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Elitism in online dictionaries


'Online dictionaries' by Chris Johnston'Words, words between the lines of age,' sings Neil Young. His bittersweet song about relationships makes us dwell on how words that are meant to say everything are still just words. Sometimes they are all we have, and we try to say it the best way we can. We do not always succeed, and that is not just because of the words. But we will go on trying, we are all caught up in the daily traffic of words.

The lyric also reminds us that words themselves are born, alter, age, transmute, and even die. Their meaning shifts through time and may have a completely different — need I say awesomely different — meaning between age groups, regions, times and educations.

This has never been truer than in the case of 21st century English, the lingua franca of the planet. The sheer variety and vitality of usage across every continent by those for whom English is first, second, third, even 23rd language brings us rather too quickly to the whole matter of meaning.

Meaning is a service of online dictionaries, but not always their forte. Meaning is what online dictionaries purport to supply, but how thoroughly and deeply depends on the purposes of their makers. Meaning is the aim of dictionaries, but whose meaning? And when were the definitions created?

Thoughts like this fizzed in my mind each time I visited Merriam-Webster, which was for a time the main internet dictionary through a process of availability, popularity, and algorithms. Samuel Johnson famously defined oats as 'a grain, which in England is generally given to horses, but in Scotland supports the people'. Merriam-Webster was not so susceptible to prejudice and gave short, straightforward definitions that were simple fare indeed.

Merriam-Webster now seems to have gone the way of all business, so we turn to The Free Dictionary (American Heritage and Collins) which gives four definitions for oats, no history, and unhelpful links to muesli websites.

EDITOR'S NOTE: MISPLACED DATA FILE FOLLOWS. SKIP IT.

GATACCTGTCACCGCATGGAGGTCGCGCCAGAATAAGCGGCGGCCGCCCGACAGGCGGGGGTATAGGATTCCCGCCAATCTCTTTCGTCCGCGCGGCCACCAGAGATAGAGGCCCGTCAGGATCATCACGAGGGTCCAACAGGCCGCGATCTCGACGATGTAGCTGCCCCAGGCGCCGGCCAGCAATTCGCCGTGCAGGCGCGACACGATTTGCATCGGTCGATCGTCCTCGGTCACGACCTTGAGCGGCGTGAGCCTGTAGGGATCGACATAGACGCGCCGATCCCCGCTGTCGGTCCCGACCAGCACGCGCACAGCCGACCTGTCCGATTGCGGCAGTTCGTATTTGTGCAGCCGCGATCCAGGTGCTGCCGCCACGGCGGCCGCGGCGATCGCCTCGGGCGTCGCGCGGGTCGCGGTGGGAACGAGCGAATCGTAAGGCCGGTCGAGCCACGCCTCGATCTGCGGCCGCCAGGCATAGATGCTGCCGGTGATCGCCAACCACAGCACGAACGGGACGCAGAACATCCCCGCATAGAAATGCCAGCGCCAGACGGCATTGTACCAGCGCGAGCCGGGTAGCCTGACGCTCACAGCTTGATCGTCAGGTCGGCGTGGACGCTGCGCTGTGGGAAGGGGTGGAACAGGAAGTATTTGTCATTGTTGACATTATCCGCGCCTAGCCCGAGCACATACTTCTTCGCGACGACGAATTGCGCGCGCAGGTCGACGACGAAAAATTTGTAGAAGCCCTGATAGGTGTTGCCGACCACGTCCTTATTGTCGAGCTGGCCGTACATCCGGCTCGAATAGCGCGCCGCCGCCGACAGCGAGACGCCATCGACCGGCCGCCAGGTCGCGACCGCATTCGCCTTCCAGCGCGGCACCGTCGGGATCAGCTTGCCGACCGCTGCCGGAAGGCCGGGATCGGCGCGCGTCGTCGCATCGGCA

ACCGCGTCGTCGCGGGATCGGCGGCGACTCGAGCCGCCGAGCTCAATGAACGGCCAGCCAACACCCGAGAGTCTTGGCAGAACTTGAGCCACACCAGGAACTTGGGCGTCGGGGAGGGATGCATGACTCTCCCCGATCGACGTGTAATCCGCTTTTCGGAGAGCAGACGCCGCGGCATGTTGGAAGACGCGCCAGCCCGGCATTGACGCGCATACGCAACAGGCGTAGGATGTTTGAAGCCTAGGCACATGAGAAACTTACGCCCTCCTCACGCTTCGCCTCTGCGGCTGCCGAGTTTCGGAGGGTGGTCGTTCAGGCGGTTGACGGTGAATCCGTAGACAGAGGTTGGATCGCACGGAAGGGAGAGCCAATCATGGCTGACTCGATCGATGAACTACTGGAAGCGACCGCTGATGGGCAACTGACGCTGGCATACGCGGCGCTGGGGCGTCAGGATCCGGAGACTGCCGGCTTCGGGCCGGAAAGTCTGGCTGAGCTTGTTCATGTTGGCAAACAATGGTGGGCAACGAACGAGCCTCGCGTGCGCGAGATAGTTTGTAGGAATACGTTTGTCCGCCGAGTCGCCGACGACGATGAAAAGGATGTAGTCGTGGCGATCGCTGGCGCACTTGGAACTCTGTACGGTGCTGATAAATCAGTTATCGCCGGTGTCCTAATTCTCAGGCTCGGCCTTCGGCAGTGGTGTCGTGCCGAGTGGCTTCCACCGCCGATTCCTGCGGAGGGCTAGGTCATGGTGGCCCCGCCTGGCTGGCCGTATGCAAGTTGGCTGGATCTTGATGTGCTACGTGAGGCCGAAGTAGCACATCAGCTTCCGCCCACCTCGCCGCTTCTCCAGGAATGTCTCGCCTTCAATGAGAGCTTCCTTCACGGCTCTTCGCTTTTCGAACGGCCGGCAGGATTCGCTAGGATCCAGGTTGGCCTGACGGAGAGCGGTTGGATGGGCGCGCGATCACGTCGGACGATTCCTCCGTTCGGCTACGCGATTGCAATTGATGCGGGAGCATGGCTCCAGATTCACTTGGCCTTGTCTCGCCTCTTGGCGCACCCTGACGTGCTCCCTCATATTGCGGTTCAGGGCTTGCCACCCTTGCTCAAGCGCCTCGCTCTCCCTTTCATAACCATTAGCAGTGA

Better in this regard is dictionary.com (Random House) with six definitions and history of origins, including 'sowing of wild oats', the kind reported frequently in James Boswell's journals and studiously overlooked by his friend Johnson. But in none of these are we given an idea of which usages are the most common, nor is a date placed on archaic uses of 'oats'.

This site has a voice box to click for pronunciation, which is good if you wish to say 'oats' like someone from Massachusetts.

The poet W.H. Auden kept the 13-volume Oxford English Dictionary in his writing room: he once called the room 'the cave of making'. At an older age his set had become so over-used it was falling apart and he considered purchasing a new one. Today the OED is online, so Auden would have had to subscribe, then renew that subscription each year. He would have foregone the pleasure of paging through entries at leisure for the rigour of pointing at entries with a cursor.

This might be okay if he wanted both the latest and the least meanings of a word, or wished to identify earliest uses of that word in any of its usages, but it would have cramped a serendipitous reading style that presented Auden with variations of a word, and have prohibited him from mining the forgotten words he set into his lapidary late poems.

In many ways this has always been the choice, between the concision of the popular prescriptive dictionary and the expansiveness of the great descriptive dictionaries like the OED. When we want a quick definition, we want a dictionary that matches our word in short order. This can be a problem when assessing new words. When we are translating, we want all uses of the word, proceeding by common usage.

The quality of internet definitions can be woeful, or wonderful, which is due in part to its democratic range of choice. The free online internet still needs to be treated with caution as a final reference authority and it is sometimes a worry to know that globally people turn to this source for definitive meanings every day.